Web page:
‘Why do we believe relativities have changed when Limerick, Cork and Galway now have two universities, while Waterford will have, according to Simon Harris, a third of a TUSE?’


The world is full of pithy sayings to cover days like this. “The Mountain was in labour and produced a mouse”, seems apt enough, except that I feel like the Greek Cassandra; foretelling the future, but destined not to be believed.

This acceptance of TUSE demeans our city. It changes nothing. Waterford city has been fatally separated from what were once its peer cities. Never mind Dublin and Cork, these were never in play, Cork politicians could urinate publicly on Waterford City Hall and it wouldn’t even rate a mention in the national press, unless greeted with what Claud Cockburn’s famous headline once suggested, “Small earthquake in Chile, not many dead”!

Once we had some relationship to Limerick and Galway. There was a time when Waterford city was twice the size of Galway, not that anyone believes me. Now the disconnect and separation are growing. We may think Waterford is a city, but on what Irish criteria would we qualify for that? Where do we fit in the pantheon of Irish urban areas? Historical usage? Fine Gael and Phil Hogan destroyed that on us too while our political reps stood by and applauded. Will we in our TUSE, where the name Waterford cannot be mentioned for fear of upsetting Carlow or Wexford, will we, like Thurles and Clonmel, Sligo, Wexford, Carlow et al, focus on training what Pat Cox, former Limerick MEP, former president of the European Parliament and former UL and TCD student, smugly called “boiler suited academics”, while the real university sector pushes on unchallenged? Fine Gael politics is to Waterford what the poison the Russian KGB tips umbrellas with is to enemy spies.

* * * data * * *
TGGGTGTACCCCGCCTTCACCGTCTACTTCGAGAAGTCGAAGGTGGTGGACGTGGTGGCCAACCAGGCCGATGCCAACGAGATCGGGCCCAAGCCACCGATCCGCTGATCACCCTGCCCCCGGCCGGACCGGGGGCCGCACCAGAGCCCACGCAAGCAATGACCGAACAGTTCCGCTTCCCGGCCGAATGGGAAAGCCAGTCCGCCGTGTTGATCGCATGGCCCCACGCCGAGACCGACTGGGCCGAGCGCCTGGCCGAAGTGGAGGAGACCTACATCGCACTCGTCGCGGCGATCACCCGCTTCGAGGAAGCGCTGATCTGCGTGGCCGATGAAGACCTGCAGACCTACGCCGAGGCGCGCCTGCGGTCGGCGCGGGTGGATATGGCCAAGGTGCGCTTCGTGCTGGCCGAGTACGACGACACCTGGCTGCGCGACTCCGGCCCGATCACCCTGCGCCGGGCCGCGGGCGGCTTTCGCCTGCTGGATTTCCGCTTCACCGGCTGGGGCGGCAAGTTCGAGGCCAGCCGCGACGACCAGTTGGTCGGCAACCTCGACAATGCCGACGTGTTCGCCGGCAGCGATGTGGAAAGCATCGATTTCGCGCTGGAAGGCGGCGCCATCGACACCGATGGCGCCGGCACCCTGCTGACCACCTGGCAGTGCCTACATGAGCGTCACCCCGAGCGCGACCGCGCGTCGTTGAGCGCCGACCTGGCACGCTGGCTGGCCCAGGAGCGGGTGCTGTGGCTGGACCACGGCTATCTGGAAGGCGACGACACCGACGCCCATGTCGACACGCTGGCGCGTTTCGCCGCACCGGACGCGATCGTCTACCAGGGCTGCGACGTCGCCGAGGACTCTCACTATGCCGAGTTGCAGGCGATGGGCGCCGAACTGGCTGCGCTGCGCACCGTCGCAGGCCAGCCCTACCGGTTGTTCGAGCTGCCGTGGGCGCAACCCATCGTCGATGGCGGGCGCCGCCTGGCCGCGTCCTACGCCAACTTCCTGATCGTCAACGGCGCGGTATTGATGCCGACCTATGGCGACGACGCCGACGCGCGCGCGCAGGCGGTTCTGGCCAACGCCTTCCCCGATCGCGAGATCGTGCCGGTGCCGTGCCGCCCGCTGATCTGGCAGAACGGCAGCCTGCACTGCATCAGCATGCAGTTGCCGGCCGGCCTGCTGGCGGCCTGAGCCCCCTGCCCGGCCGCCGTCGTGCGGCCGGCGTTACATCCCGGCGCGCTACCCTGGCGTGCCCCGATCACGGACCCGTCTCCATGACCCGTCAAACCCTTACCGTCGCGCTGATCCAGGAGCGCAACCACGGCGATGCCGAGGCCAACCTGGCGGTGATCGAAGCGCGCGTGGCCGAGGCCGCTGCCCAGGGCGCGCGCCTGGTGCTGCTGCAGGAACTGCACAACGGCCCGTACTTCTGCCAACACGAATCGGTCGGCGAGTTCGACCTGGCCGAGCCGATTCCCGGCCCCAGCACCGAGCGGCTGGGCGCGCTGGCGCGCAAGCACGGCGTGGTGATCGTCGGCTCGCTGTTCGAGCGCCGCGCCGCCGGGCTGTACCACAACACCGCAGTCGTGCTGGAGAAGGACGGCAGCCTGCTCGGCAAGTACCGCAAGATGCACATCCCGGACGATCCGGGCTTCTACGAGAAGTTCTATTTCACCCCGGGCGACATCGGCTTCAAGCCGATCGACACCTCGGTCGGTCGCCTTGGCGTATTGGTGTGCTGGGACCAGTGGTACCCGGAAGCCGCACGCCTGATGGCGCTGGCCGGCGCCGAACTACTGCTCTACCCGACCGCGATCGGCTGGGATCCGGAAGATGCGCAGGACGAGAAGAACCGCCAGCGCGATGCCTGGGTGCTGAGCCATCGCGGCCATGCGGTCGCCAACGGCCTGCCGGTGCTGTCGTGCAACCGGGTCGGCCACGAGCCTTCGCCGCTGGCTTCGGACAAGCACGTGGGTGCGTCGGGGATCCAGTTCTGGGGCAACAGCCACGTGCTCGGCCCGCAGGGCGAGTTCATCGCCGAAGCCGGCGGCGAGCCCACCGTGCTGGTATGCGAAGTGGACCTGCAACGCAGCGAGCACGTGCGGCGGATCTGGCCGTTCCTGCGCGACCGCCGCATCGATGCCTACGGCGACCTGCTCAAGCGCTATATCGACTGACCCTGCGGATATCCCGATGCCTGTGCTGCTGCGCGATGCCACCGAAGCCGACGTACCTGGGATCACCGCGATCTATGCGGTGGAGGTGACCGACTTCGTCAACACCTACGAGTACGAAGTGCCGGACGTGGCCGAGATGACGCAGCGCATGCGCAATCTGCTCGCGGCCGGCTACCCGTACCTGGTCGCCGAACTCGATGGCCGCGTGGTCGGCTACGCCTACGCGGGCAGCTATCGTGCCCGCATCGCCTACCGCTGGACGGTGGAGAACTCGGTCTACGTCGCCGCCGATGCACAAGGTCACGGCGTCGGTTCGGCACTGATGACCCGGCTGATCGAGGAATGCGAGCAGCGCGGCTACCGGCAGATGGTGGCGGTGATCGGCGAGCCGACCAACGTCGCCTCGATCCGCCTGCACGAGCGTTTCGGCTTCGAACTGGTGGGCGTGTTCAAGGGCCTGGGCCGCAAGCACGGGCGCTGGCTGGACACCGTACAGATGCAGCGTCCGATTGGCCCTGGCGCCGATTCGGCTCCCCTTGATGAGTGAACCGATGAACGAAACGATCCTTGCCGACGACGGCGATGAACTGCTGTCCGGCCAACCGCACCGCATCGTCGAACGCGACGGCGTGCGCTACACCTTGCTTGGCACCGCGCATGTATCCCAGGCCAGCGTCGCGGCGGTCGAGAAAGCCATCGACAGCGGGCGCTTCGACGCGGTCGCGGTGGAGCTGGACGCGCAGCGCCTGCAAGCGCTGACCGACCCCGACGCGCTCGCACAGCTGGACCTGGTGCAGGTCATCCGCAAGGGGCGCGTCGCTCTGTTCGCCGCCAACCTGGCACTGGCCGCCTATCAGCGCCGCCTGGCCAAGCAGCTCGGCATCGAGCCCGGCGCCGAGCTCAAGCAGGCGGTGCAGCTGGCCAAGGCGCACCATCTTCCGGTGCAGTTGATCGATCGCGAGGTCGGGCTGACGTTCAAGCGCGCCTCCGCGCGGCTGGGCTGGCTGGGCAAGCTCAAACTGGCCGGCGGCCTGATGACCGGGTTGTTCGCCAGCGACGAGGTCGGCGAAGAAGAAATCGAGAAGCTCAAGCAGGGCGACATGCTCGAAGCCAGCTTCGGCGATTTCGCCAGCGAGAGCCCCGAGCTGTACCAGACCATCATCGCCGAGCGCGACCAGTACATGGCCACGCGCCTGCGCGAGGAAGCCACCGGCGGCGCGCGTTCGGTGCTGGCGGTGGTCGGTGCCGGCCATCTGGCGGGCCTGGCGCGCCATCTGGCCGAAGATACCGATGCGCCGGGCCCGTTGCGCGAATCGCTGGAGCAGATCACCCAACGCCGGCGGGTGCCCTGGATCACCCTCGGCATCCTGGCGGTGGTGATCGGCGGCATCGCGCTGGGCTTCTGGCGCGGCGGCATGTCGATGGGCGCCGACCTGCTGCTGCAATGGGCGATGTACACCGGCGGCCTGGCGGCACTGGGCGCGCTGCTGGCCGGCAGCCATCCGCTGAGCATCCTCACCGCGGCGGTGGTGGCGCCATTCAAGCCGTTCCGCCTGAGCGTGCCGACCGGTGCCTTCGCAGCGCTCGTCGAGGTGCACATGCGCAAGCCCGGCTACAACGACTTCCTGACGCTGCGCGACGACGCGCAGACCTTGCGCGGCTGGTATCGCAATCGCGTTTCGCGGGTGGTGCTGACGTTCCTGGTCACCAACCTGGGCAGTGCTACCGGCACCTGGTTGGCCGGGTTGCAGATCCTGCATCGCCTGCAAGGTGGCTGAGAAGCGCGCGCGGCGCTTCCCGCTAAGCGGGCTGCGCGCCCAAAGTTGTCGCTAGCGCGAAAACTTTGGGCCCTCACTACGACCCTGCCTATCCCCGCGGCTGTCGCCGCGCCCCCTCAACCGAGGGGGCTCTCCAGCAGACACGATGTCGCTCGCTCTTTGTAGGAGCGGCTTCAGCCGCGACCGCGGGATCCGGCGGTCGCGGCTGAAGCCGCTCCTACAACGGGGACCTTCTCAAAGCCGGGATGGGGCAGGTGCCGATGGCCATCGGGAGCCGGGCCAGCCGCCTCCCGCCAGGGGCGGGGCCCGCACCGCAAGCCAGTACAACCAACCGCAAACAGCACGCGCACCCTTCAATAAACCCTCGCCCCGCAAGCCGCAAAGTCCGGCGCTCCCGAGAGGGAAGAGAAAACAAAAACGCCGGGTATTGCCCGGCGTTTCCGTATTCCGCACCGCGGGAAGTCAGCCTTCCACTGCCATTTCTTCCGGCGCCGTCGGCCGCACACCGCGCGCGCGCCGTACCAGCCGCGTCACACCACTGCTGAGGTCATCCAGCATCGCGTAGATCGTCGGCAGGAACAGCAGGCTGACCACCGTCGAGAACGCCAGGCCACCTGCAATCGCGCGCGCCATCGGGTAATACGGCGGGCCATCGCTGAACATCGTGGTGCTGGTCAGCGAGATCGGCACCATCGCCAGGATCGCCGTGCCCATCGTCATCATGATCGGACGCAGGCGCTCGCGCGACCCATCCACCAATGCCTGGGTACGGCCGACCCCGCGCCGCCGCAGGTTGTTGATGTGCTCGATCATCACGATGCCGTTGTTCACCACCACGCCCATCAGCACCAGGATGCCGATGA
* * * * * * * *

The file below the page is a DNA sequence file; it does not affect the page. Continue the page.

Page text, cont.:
Crystal site saga